DR Congo

Eastern DR Congo: ACT members deliver initial assistance

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GENEVA, 3 November 2008 -- Despite the lack of humanitarian access, several ACT members have been able to deliver some initial assistance to communities displaced by the conflict in the eastern Democratic Republic of Congo.

ACT members distributed a 14-day food ration and non-food items to 150 households in the Sasha IDP camp last week, and a stock of medicines were delivered to a health centre in the Minova area. Additionally, a therapeutic feeding centre has continued to assist 90 children throughout the fighting.

Increasing need

Internally displaced persons have spent their nights on bare ground and under the open sky for the past week without food, shelter, medical and material assistance. Now in the height of the rainy season, the risk of disease is increased and combined with a hunger crisis that is threatening the displaced populations. In addition, vulnerable families are at even greater risk as many local health centers have been looted.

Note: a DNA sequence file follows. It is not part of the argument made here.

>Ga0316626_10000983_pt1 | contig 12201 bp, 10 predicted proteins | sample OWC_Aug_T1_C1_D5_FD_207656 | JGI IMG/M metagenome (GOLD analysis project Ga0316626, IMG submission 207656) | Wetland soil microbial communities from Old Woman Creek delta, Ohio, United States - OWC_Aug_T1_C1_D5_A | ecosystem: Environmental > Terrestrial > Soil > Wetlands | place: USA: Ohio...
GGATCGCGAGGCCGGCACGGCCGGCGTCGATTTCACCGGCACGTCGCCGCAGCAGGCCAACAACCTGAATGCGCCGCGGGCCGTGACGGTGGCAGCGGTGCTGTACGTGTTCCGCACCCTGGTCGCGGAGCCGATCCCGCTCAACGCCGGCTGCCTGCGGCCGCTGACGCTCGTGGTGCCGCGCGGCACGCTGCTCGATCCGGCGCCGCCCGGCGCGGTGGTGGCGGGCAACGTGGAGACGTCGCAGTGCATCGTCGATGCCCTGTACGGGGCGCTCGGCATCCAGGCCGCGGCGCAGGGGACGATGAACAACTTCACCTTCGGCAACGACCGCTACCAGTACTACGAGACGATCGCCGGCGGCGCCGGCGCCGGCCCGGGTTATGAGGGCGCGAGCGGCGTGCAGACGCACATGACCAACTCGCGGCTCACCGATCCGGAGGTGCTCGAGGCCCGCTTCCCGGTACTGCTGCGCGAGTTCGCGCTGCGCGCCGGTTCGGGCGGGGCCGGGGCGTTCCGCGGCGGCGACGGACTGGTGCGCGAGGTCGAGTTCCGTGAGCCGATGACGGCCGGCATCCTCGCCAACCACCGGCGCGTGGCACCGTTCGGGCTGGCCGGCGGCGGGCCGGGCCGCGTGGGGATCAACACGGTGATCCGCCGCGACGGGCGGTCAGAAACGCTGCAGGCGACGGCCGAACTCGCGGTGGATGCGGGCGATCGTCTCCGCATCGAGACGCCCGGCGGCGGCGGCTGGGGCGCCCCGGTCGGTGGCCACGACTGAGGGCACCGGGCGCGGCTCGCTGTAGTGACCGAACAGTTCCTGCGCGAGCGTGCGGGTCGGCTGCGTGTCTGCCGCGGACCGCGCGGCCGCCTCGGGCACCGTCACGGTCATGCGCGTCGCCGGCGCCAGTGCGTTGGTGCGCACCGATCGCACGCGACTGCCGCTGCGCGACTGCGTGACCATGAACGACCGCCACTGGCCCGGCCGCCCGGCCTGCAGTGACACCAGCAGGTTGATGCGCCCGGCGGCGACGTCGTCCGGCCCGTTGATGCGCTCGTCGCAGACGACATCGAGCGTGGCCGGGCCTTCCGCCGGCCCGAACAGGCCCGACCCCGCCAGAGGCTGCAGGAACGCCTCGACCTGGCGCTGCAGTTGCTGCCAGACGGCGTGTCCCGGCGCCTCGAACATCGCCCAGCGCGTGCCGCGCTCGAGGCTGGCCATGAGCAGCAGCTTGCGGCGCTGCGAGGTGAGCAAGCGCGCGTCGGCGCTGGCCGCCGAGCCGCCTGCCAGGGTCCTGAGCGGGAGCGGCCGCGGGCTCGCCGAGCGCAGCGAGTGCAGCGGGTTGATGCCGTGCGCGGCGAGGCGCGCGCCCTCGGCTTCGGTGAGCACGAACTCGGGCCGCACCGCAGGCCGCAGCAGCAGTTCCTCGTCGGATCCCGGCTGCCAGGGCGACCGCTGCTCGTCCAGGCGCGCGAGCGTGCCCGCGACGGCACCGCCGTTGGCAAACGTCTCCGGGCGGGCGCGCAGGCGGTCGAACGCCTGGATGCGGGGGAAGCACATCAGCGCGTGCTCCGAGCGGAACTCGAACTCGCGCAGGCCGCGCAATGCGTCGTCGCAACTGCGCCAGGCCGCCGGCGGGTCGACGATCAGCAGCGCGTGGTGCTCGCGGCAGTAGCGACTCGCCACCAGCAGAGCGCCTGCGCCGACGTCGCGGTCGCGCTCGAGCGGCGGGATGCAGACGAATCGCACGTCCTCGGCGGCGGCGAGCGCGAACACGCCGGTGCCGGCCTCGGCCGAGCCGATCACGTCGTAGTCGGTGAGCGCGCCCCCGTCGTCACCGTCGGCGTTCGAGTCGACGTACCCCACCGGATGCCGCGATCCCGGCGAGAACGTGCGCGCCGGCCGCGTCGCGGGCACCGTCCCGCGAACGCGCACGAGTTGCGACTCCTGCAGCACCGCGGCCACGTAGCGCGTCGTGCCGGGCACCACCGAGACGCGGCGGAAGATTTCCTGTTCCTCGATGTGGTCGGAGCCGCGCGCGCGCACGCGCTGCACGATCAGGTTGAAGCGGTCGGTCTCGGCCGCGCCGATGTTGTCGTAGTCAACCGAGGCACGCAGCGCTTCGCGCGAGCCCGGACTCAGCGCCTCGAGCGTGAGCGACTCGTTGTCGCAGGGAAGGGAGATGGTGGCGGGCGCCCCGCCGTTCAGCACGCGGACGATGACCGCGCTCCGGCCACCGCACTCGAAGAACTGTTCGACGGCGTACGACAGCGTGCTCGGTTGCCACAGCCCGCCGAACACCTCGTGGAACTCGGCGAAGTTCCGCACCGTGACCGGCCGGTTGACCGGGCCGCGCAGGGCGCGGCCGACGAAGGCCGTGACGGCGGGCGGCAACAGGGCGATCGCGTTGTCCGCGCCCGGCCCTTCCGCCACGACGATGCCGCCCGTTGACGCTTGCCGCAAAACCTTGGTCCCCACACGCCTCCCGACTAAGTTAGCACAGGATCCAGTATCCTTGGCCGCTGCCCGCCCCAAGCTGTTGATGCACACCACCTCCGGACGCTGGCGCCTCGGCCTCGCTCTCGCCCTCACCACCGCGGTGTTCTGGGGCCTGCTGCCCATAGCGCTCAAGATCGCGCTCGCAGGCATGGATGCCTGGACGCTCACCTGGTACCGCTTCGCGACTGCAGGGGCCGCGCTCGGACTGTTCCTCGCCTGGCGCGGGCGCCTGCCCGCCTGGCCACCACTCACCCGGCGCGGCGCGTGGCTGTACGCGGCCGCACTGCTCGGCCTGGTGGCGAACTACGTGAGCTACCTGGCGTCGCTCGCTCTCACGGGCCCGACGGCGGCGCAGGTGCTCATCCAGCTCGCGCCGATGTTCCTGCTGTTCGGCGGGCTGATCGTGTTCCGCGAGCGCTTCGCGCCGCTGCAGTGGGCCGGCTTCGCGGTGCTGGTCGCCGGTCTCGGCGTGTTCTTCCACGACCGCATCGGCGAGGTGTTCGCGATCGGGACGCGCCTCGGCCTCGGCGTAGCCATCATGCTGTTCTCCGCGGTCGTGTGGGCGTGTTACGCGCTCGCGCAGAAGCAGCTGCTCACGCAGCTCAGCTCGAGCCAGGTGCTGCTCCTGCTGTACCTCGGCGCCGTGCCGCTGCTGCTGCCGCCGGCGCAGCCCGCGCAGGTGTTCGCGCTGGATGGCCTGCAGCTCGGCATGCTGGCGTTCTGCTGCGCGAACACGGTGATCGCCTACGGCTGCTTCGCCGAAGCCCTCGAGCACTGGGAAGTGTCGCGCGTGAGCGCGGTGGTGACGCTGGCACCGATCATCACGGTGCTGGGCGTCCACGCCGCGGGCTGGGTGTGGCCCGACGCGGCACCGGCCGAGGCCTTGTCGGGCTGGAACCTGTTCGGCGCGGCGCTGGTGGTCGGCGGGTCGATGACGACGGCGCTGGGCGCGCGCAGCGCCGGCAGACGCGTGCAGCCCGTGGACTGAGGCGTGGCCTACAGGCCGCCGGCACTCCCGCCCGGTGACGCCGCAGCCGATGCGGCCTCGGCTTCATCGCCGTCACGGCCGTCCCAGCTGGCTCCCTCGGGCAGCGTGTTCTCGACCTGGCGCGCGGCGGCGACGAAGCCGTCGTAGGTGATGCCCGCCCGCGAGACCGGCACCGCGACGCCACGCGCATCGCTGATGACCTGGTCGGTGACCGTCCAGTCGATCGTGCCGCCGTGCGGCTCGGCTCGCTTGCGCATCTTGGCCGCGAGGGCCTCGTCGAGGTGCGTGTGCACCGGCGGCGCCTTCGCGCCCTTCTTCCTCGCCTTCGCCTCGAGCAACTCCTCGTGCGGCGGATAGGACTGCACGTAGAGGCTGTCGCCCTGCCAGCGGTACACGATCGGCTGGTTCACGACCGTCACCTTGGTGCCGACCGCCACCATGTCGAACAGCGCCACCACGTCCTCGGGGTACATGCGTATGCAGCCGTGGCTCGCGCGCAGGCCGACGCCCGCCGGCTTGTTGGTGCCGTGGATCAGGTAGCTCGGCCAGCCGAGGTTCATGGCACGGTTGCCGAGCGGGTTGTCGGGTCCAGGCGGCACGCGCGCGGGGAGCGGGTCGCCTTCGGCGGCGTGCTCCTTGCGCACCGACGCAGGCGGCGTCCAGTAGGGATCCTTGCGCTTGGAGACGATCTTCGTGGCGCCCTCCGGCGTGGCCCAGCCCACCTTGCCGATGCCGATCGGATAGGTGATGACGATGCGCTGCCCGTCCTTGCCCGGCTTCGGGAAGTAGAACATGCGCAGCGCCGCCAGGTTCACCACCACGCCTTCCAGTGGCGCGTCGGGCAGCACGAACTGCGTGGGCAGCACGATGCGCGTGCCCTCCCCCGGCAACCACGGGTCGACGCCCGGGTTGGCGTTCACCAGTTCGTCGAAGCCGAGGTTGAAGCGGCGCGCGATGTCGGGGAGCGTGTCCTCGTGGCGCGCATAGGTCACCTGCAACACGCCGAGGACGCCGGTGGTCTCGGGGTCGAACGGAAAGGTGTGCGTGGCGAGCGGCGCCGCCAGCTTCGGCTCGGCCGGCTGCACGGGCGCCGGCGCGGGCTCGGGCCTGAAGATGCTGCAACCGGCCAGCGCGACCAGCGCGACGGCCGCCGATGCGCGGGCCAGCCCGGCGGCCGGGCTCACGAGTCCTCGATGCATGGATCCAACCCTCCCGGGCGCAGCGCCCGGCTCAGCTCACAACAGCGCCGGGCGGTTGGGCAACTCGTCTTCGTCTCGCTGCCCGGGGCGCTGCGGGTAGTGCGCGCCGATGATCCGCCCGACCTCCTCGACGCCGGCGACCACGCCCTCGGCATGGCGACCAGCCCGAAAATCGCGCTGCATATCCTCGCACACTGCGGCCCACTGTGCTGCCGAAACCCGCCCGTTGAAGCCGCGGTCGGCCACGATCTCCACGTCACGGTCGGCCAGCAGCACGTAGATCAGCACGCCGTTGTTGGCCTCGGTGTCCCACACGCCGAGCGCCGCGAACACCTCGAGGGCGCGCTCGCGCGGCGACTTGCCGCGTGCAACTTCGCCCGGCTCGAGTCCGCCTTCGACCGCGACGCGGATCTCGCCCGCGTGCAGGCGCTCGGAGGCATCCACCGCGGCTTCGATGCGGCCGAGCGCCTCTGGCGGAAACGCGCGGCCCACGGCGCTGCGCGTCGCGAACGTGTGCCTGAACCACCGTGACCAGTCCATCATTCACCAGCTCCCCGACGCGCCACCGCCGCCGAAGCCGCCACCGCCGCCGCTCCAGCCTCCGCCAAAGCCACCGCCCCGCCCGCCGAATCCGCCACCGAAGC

A fragile cease-fire is now in place after full-fledged fighting broke out in Masisi between government forces and Laurent Nkunda's National Congress for the Defence of the People (CNDP) on 28 August. There were reports of looting, killing and raping of civilians in the town of Goma as uncontrolled elements of armed groups fled from the battlefront.

The Geneva office of the UN World Food Programme reports that between 1.4 million and 2 million people are displaced in North Kivu, which includes those uprooted from earlier waves of fighting since 2007. An estimated 250,000 people have been displaced since the fighting intensified in August. In addition to those displaced within the national borders, thousands have reportedly fled to other countries including Burundi, Rwanda and Uganda.

Aid corridor opened

The ACT members in eastern DRC met on 3 November as soon as the town of Goma was declared safe, and negotiations by the UN for humanitarian access to the affected areas were underway.

ACT members are departing tomorrow on four simultaneous two-day assessment missions. In addition to the immediate need for food, water and shelter, particular attention will be paid to needs for psychosocial and protection support within affected populations. Based on the findings of the assessment missions, a preliminary ACT appeal will be drafted by 10 November.